That is a great modern strain for the villageless father. With this in mind, how emotionally needy will we allow our husbands to be? And has his inner weakness become amplified in the modern day villageless lifestyle?
The villageless wife drags herself to the couch to rest at the end of the day and reflects on her own self as self, her own needs .
Her husband approaches, sinks into the cushion next to her, and sighs .
He opens up about a concern, an issue in his life, and his wife is caught as she tenses up- she wants to be the good, supportive wife, but how is she to hold him too? Must she hold him too?
Resentment grows between her and him – she who needs the space to be without obligation ,he who needs his one real confidant . She who wants him to be strong on his own and not need her, he who is ashamed to need anybody.
She may even turn her own inner compass off and ignore her own emotional needs, seeing them as too complex to achieve, and expects him to do the same.
With all of this pronounced weight, the foundation of their home, the bedrock of their strength – their marriage covenant – is at risk of collapse.
So what’s a villageless husband and wife to do?
To begin with, the couple must acknowledge the challenge of their position.
She needs to make investing in herself and self nurture a priority to prevent from cracking herself and her family open.
Investing in oneself often means financially, and the mother needs to be ready to fight against the guilt of using money for herself (particularly if she doesn’t work).
She needs to be creative and honest about her own needs, and reach for them. Beyond cleaning and child care help to substitute for her group of female support, she needs to be ready to invest in her dreams and goals, even if the steps are small. In small ways day by day, she can luxuriously dream and skip again because life seems like an exciting, light adventure after all again.
I firmly believe that when the women takes care of herself, the family functions better, and the money works itself out. Besides, health and happiness is the greatest wealth of all.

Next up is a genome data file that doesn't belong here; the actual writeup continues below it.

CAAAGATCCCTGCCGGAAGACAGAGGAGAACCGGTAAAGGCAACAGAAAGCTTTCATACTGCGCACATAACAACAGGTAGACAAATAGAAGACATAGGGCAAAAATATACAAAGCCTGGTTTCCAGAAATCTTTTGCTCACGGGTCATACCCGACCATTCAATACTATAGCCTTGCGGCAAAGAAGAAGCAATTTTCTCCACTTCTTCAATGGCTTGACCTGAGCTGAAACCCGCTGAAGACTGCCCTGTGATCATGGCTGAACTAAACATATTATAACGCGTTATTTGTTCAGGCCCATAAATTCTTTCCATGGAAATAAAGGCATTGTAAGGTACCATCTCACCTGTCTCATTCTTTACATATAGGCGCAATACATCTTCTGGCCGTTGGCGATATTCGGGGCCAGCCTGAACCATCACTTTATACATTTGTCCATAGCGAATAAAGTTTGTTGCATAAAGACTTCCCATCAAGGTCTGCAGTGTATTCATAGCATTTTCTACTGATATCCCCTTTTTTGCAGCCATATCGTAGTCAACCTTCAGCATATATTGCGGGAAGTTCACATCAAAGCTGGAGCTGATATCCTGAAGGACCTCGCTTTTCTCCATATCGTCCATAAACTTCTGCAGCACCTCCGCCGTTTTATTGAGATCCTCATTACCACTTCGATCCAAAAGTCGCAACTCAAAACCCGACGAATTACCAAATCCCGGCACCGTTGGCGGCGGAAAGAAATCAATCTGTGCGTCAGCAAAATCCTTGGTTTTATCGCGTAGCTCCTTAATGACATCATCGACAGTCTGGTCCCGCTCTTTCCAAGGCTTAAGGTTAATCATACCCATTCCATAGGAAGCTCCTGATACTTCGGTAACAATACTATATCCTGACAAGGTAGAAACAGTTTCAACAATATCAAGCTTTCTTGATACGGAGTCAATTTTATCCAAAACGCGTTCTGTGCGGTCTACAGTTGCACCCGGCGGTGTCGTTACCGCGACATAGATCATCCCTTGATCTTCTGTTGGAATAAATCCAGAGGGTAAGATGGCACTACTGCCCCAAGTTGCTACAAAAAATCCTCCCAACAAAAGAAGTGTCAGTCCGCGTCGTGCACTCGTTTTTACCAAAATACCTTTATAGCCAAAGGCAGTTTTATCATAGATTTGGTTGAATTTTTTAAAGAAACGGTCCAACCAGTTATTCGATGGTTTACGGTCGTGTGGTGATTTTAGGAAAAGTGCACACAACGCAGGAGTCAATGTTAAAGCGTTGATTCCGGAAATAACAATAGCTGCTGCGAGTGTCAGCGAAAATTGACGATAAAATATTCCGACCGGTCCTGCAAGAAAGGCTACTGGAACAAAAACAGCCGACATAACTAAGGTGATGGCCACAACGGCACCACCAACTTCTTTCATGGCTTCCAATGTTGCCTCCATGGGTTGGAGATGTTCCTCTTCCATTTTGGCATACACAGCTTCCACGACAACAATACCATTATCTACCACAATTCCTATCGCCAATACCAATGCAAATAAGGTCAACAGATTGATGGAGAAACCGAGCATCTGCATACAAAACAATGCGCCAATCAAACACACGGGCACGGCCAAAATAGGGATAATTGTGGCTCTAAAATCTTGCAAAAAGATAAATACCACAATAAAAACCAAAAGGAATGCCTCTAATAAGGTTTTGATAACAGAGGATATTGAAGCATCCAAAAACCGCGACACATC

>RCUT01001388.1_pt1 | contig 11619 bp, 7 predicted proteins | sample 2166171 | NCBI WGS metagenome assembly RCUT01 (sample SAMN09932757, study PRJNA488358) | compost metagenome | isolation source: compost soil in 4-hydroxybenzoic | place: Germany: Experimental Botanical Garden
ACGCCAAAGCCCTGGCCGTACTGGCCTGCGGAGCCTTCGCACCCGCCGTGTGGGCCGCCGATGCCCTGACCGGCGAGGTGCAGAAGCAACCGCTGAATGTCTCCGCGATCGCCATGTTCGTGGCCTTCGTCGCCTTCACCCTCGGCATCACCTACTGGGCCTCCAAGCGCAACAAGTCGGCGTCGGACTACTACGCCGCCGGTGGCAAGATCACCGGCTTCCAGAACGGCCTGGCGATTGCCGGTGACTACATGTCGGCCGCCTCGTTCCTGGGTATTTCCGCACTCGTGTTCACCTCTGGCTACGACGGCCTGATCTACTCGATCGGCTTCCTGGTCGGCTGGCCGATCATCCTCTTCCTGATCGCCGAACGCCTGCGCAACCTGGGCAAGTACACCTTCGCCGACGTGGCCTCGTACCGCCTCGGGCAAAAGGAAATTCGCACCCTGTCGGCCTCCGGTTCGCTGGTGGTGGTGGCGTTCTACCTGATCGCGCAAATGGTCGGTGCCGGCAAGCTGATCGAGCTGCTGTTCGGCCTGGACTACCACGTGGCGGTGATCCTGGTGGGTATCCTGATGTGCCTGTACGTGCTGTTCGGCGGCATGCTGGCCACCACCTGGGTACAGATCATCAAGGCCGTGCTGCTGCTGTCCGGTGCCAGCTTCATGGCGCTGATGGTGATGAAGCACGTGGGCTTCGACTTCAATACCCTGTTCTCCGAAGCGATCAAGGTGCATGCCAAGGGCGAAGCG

The husband must be careful to encourage his wife to get the support she needs, to dream big and bigger, to try new things, to invest in herself, and to not add any guilt onto her self-investment.
The payout for motherly self-investment are huge.
The more she gives to herself, the more she can give to him. The less she snaps. The more open her love and arms are. The more he can find the space to rest on her.
But he has to understand the strain she, the villageless mother, is under. If the children are sick, if the load becomes too great one day, she cannot always relax with him. She can’t always give.
Her inability to always give needs to be forgivable, as long as she is walking towards that space of mutual bonding. Just as he, in his needs and his stress in this villageless lifestyle, needs to be forgiven for not being able to fulfill all of hers.
All substitutes for what we villageless souls are missing must be searched for:
- Therapists to nurture our inner psyches.
- Medication for when life gets too heavy to bear on our owns.
- Exercise to strengthen our soul, body, and spirit.
- Food that sustains us in all ways.
- Any other substitutes for community we can find in the community around us.
Modern day man is needy. Yes, of course. He needs his wife. Perhaps he misses her more now than he ever did before.
He misses the village because he misses his wife.
But life has changed, in many ways for the better, and we must roll with it. We must capitalize on the progress and the opportunities.
We must embrace our current lives and find substitutes for everything we lack.
Behind every strong man is an even stronger woman. If we’re lucky. If the wife searches out that which will strengthen her, she can hopefully strengthen him. If she fills her own needs, she won’t resent his as well. If he supports her in her need to find more support.
If we continue to strive towards understanding needs, balance, and forgiveness, reaching towards finding help and dreams, I believe we can invent a new type of modern village that will sustain both halves of us fragile, needy human souls throughout our lives on this Earth.